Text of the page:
Barbara’s rating: 3.5/4 of 5 stars
Series: The Widowers of Aristocracy #1
Publication Date: 1/19/18
This well-plotted and well-written novel is very busy and basically follows two couples. This is not a steamy book, but it is sweet. The main couple is Lady Isabella Tolson and Octavius, Duke of Huntington, but I liked the romance between David Fitzwilliam, Earl of Norwick and Clarinda (Clare) Brotherton.
Lady Isabella is plundering through her mother’s (Arabella) belongings and finds a very old and worn letter with just a signature of ‘D’. She wonders who ‘D’ might be – because it sounds like a fairly intimate letter. She also has an old and worn calling card that her mother had given her when she told her that if anything ever happened and she needed help, to contact that person – David Fitzwilliam. Later that same afternoon, Isabella finds her father bent over her mother’s lifeless body and she’s convinced he’s murdered her. Isabella flees to London to find David Fitzwilliam.
Lady Isabella ends up at the brothel, The Elegant Courtesan, owned by David Fitzwilliam. She has ridden on horseback all night, is tired and bedraggled and terrified of her father. After hearing Isabella’s story, David knows he has to hide her in order to keep her safe until he can discover the truth or until her father dies – whichever comes first.
David sends an urgent message to Octavius and asks him to come to the brothel right away. After reading the entire missive, Octavius hurries out. After a discussion, they agree that the best place to hide Isabella is at the Octavius’ country estate, Huntinghurst. Since Isabella is horse-mad, it is the perfect location for her.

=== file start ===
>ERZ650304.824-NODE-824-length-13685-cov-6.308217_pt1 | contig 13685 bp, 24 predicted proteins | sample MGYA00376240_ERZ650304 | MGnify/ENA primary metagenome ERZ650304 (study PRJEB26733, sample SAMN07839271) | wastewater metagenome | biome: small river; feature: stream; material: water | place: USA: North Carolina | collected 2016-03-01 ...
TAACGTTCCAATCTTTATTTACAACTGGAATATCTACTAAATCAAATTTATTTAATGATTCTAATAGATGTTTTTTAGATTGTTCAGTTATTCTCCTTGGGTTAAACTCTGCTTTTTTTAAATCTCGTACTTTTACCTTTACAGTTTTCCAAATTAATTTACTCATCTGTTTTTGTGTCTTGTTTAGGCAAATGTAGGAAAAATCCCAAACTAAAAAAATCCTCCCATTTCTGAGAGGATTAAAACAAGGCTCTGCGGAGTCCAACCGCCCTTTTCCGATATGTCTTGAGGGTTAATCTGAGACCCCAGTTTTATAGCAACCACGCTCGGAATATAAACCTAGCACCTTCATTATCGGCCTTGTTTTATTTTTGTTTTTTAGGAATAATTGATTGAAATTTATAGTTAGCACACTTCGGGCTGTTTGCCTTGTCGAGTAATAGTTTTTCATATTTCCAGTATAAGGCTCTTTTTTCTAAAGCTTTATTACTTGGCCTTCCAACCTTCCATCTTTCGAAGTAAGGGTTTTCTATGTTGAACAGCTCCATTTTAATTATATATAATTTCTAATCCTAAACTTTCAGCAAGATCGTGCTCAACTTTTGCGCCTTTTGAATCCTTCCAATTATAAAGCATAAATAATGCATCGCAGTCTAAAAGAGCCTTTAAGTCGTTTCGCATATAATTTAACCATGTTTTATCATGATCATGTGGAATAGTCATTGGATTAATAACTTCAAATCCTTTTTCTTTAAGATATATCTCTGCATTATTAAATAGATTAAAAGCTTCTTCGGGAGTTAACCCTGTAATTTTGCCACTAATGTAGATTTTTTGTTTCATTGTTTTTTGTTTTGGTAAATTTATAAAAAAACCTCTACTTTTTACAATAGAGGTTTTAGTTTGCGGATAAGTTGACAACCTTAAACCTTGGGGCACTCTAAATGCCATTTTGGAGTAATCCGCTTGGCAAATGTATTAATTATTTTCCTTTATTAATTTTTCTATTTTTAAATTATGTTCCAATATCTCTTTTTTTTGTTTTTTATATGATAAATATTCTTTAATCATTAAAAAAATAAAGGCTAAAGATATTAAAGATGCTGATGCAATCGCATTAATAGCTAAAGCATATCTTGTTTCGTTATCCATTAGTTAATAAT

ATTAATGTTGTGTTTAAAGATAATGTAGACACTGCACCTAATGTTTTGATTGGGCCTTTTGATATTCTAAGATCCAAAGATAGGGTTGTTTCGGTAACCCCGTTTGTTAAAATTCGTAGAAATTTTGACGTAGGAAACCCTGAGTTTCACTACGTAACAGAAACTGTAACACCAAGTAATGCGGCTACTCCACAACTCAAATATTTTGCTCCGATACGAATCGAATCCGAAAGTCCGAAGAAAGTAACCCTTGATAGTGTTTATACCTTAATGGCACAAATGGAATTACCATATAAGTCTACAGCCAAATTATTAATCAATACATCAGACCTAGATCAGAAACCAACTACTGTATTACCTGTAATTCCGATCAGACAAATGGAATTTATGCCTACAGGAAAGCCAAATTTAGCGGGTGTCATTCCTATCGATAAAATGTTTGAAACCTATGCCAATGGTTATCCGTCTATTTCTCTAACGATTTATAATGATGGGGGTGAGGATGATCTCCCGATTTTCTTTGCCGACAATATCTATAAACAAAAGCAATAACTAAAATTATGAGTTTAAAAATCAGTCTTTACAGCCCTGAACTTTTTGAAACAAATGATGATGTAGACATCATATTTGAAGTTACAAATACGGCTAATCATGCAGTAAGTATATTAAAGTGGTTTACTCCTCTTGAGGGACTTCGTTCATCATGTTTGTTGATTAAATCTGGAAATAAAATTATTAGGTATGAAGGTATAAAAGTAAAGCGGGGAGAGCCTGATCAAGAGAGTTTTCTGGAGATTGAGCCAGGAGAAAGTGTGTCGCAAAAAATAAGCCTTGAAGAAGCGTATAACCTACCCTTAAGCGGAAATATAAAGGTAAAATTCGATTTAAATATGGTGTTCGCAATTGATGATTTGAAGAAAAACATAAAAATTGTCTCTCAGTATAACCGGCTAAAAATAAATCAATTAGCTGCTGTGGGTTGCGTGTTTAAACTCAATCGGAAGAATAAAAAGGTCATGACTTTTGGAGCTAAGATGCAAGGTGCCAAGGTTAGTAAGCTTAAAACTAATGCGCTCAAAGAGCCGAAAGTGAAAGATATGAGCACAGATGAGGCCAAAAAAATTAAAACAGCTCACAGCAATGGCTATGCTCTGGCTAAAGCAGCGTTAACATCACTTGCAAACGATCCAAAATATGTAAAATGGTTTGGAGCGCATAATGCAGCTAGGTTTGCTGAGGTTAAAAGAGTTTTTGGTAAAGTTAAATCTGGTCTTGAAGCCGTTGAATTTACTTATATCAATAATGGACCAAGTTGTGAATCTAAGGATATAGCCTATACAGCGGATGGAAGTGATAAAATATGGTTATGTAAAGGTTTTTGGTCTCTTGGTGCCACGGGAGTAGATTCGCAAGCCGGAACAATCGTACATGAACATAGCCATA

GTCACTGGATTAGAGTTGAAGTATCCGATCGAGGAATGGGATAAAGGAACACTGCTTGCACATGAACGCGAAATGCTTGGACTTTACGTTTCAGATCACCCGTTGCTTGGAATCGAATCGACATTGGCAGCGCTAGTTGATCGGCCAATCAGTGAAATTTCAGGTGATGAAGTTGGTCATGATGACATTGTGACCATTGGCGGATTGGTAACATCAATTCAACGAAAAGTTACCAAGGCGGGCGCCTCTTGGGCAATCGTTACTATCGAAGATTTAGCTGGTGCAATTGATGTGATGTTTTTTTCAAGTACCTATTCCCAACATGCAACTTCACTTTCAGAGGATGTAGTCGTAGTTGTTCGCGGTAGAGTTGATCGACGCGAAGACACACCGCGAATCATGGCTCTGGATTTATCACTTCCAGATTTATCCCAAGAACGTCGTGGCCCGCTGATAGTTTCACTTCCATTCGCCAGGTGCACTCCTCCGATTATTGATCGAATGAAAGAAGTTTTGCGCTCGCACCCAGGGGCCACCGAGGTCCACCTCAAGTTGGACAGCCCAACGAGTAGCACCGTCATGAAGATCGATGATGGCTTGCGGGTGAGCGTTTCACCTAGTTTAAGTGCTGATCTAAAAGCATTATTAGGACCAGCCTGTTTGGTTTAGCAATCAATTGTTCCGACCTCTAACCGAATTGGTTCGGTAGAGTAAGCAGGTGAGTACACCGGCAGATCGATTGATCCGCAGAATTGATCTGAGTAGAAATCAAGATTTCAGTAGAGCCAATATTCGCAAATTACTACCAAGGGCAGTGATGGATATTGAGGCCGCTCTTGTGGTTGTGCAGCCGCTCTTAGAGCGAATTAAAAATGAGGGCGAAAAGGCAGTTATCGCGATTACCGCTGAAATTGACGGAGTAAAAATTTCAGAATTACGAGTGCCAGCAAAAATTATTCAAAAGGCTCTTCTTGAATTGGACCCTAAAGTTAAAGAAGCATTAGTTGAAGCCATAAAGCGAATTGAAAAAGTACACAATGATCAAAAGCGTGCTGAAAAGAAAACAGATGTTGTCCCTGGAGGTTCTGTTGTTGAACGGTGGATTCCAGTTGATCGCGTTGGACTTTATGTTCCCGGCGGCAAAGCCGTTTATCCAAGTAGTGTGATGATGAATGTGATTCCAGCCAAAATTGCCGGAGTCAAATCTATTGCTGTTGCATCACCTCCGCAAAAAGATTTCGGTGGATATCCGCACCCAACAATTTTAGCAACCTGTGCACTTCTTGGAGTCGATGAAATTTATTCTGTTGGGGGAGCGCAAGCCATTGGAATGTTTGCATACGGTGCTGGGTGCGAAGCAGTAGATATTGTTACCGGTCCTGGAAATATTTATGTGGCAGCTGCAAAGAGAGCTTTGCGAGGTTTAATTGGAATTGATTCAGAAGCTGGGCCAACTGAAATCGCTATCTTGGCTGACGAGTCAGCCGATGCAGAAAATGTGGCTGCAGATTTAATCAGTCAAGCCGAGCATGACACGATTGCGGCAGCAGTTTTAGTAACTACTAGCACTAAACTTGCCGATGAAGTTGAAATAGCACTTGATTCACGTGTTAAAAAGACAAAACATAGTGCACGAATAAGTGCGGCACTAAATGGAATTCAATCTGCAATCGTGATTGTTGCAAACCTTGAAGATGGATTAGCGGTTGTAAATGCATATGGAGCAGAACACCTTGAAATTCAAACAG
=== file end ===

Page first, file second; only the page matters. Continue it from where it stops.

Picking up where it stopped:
This tale covers several years – April 1813 through the Epilogue in March 1816. There were a number of things that just aren’t Regency appropriate – or at least it didn’t seem so to me. For instance – at around the 27% mark we have the maid changing into livery, when maids didn’t wear livery – footmen wore livery and sometimes the coachmen, but not the maids. Then we have the lady asking the butler his name in conversation. There was a lot of handshaking going on. I don’t think the ladies shook hands in that period – the gentlemen probably didn’t either. We also have servants, like Mr. Jenkins using the front door and everyone referred to one of the stable hands as Master George. I’ve never heard of the seat at the head of the table (the host’s seat) being called a carver – is that what it is called? I know there is a type of armed chair that is called a carver maybe that is how she was using it. Just wanted to mention a few that just didn’t seem right to me.
The story seems to portray Maxwell Tolson, Earl of Craythorne as a despicable villain and I just didn’t buy that. He was a very large man who was gruff and had a temper, but he didn’t beat his family or much of anything else that I can see. He truly loved his wife and his daughter. He was betrayed in that his bride was expecting another man’s child when they married –he never knew – but he always felt she was in love with someone else. That must have been a very hard thing to live with.
I loved that the story took place over a longer period of time because it should have allowed for a slow growth of affection and love. However – there were few visits between Isabella and Octavius. As you read through the story it shows long periods with no visits – but toward the end, they mentioned that he visited something like two days per month.
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“I requested and received this e-book at no cost to me and volunteered to read it; my review is my honest opinion and given without any influence by the author or publisher.”